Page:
The Future of Cruising? Royal Caribbean Seeks Patent for 'Seaface' Mask to Be Worn On Ships
The cruise giant is looking for ways to keep guests safe on future sailings
The coronavirus pandemic will likely change cruising forever. And a move from Royal Caribbean is giving a first look at what that future might hold.
The cruise giant is looking to trademark their own branded face mask — which they’ve named “Seaface” — to be worn by passengers on future sailings.
The company confirmed the news to PEOPLE, sharing that the mask is “one in a number of innovations that our teams are exploring as we look forward to a safe, healthy and fun return to cruise.”
According to the patent application, Seaface products would be “sanitary masks for virus isolation purposes,” which would be used for “cruise ship services.” The company could not confirm how the masks would be implemented or used on board their fleet if they are approved.
The application was filed on April 8 and has since been accepted, though it will not be assigned an examiner for approval until three months after filing, as is standard practice.
The masks are an interesting look forward for an industry that has taken a huge hit since the outbreak of the novel coronavirus (COVID-19) began. They may also be a cause for hope for those looking to begin cruising again as soon as possible, as some reports show travelers are already planning voyages for 2021 despite current uncertainty.
Royal Caribbean first announced in a statement on March 14 that it would be suspending global cruising for all of their fleet in response to the pandemic. This includes six different cruise lines it owns: Royal Caribbean International, Celebrity Cruises, Azamara, Tui Cruises, Silversea Cruises and Pullmanter.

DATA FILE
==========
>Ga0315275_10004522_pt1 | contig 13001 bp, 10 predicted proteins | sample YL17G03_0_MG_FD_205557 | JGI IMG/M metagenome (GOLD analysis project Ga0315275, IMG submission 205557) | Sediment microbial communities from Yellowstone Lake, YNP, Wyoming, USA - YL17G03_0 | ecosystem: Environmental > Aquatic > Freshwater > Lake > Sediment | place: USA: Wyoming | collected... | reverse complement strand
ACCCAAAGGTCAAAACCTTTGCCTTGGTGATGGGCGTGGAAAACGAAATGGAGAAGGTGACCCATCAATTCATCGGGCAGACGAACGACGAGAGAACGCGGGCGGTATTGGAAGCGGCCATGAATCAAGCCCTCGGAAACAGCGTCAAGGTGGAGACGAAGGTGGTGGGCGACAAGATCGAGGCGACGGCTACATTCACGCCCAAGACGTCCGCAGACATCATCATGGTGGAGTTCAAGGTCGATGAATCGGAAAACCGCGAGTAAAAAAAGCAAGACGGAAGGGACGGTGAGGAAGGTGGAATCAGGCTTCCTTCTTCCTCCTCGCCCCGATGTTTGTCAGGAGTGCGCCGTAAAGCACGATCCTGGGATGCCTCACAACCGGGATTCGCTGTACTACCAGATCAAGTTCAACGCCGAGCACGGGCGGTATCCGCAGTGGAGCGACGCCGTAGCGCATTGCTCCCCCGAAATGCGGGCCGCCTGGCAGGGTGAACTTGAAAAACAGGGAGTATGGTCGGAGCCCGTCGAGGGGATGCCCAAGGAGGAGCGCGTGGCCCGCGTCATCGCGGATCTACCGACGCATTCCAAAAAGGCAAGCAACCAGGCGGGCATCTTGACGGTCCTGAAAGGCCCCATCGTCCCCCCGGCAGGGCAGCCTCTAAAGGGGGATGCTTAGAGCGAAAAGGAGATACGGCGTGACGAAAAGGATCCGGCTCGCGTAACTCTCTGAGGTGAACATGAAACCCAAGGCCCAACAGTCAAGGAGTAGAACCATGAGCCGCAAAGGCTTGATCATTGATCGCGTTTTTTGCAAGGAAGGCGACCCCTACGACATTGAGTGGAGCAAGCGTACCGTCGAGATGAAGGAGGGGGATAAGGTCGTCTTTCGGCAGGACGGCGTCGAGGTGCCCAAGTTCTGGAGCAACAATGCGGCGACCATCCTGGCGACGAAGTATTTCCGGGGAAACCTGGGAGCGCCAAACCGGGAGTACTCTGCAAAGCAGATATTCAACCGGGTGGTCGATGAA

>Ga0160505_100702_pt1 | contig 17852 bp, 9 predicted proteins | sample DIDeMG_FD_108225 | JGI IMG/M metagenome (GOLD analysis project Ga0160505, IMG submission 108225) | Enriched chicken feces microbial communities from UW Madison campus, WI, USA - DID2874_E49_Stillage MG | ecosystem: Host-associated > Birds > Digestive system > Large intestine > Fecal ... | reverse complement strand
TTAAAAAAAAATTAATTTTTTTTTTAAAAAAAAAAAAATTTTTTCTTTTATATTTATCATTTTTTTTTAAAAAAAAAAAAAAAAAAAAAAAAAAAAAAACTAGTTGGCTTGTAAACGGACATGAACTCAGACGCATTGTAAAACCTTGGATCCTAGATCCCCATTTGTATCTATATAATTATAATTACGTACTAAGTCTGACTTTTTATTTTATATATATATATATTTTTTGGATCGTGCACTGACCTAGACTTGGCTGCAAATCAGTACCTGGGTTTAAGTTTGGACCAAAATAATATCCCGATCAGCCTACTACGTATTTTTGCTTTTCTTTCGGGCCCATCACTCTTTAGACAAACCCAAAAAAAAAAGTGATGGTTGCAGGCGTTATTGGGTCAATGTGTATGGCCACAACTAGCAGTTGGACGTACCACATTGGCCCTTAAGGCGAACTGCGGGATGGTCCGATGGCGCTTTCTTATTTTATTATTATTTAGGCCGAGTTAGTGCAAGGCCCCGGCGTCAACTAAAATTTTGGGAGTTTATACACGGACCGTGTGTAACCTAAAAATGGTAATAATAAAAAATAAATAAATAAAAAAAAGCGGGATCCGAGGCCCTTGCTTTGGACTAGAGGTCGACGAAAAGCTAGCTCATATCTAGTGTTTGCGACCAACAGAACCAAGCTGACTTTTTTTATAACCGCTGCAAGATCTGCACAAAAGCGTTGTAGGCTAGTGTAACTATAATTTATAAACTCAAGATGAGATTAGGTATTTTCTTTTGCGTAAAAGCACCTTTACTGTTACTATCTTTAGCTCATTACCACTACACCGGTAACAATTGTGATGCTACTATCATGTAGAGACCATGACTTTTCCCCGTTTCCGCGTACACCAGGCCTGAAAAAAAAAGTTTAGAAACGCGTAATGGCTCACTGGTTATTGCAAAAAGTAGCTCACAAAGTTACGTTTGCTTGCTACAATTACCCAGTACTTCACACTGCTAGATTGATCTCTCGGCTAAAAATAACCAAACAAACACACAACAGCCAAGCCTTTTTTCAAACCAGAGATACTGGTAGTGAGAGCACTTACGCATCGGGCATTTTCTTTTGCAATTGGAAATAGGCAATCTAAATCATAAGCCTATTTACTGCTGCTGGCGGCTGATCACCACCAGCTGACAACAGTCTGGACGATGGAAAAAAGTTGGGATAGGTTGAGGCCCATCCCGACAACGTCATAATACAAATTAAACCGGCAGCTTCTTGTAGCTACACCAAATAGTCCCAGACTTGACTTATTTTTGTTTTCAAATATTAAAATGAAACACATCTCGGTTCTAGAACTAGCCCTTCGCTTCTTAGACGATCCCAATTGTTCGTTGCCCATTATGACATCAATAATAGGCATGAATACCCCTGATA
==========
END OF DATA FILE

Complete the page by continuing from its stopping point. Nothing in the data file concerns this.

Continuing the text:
Currently, they plan to resume operations on June 12 for most of their fleet, and July 1 for all Canadian sailings, due to later port closures, though these dates may change in response to guidance from health and government officials.
Speaking to PEOPLE about why cruise vacations are particularly dangerous amid the pandemic last month, infectious disease expert Dr. William Haseltine noted that cruise ships “are incubators. Everybody’s close together, packed in all the time. One person gets sick, a lot of them get sick. It’s a very unfavorable environment for disease transmission.”
On March 9, the U.S. State Department issued a warning that Americans “should not travel by cruise ship” at this time, noting that the “cruise ship environment” can foster an “increased risk of infection.” The Centers for Disease Control issued a similar statement.
Cruise ships have been the sites of numerous major outbreaks of coronavirus around the world, leaving hundreds ill and resulting in several deaths. Royal Caribbean has fared better than some of its competitors amid the pandemic, but in early April, two people were airlifted from a Royal Caribbean cruise ship near Florida.
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The No Sail Order indefinitely for all cruise ships was extended by the CDC on April 9. Cruise lines will not be allowed to disembark passengers at any U.S. port of call without direction from the U.S. Coast Guard, in consultation with the CDC, HHS and other government bodies.
CDC Director Robert Redfield said in a press release that the agency is “working with the cruise line industry to address the health and safety of crew at sea as well as communities surrounding U.S. cruise ship points of entry.”
He added, “The measures we are taking today to stop the spread of COVID-19 are necessary to protect Americans, and we will continue to provide critical public health guidance to the industry to limit the impacts of COVID-19 on its workforce throughout the remainder of this pandemic.”